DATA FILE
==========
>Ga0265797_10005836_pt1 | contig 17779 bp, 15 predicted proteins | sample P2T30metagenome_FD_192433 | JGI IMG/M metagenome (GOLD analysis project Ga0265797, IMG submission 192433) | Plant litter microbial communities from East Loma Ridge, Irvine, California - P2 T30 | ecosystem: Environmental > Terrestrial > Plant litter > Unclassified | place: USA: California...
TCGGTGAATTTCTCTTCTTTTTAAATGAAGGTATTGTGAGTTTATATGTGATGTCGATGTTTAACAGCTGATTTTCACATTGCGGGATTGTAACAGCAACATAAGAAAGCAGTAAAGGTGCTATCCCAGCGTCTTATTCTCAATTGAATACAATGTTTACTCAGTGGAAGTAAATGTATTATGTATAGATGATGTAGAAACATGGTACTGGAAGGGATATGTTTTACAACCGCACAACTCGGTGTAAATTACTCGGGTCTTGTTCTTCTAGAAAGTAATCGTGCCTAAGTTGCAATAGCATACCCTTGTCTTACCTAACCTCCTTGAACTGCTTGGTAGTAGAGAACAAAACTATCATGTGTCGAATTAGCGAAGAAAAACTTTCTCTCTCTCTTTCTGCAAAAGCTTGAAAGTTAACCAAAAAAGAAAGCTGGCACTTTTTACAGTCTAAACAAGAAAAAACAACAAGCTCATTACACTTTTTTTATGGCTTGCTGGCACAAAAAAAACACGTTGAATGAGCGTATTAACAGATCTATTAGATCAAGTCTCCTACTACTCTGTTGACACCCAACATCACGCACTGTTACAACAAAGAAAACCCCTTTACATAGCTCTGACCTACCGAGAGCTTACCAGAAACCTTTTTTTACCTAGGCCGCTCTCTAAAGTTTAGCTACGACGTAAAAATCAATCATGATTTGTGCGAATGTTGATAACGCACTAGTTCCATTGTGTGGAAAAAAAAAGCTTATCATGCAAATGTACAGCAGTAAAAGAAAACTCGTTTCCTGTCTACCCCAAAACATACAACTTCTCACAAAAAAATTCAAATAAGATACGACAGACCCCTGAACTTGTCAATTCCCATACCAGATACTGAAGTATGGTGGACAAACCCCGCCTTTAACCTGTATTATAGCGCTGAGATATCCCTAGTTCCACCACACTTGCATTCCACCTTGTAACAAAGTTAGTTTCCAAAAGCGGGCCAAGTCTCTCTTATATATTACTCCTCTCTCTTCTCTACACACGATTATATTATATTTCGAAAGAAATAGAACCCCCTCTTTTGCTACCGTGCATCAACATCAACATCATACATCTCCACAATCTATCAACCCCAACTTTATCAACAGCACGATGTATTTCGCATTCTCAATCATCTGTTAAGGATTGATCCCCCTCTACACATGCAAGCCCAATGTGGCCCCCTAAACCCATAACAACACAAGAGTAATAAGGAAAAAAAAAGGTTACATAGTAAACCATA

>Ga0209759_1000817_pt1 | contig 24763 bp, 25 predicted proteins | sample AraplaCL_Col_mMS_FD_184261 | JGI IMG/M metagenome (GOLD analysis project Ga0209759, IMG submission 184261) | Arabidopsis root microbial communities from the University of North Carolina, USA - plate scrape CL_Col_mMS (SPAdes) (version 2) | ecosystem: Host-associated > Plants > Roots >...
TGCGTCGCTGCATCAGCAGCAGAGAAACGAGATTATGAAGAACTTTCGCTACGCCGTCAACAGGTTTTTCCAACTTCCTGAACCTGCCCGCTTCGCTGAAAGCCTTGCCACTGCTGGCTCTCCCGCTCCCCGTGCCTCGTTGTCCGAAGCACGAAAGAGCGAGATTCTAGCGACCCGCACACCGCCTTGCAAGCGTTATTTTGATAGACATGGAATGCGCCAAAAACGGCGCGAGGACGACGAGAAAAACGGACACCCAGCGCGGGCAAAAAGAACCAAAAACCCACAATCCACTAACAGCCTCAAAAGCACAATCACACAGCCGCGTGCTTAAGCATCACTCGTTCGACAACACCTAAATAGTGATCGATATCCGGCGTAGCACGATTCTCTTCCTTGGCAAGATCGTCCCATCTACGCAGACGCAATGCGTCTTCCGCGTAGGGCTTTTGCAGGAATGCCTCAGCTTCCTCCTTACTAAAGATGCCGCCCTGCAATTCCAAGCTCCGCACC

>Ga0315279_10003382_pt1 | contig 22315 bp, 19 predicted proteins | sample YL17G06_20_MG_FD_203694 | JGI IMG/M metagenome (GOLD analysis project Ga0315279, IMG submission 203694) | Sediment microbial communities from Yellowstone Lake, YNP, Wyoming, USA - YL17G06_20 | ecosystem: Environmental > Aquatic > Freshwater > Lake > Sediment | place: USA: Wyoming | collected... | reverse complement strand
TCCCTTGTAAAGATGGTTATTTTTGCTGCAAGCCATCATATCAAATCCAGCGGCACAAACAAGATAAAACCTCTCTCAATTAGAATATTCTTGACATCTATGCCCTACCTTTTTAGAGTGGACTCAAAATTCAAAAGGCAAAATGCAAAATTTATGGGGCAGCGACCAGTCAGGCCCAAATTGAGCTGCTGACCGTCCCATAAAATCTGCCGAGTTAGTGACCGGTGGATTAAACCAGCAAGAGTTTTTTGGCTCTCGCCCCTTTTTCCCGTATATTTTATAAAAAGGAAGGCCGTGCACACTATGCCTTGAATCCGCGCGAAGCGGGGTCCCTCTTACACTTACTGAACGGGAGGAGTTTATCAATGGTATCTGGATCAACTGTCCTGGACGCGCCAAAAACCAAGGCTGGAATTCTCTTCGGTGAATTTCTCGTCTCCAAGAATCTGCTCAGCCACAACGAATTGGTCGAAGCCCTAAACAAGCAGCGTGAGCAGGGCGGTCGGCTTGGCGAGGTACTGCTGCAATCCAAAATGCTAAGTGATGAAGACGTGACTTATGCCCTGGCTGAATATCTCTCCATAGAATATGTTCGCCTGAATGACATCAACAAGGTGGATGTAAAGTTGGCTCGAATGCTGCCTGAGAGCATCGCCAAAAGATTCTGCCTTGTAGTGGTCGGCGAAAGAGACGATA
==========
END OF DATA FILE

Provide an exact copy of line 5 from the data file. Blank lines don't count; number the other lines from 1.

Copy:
>Ga0315279_10003382_pt1 | contig 22315 bp, 19 predicted proteins | sample YL17G06_20_MG_FD_203694 | JGI IMG/M metagenome (GOLD analysis project Ga0315279, IMG submission 203694) | Sediment microbial communities from Yellowstone Lake, YNP, Wyoming, USA - YL17G06_20 | ecosystem: Environmental > Aquatic > Freshwater > Lake > Sediment | place: USA: Wyoming | collected... | reverse complement strand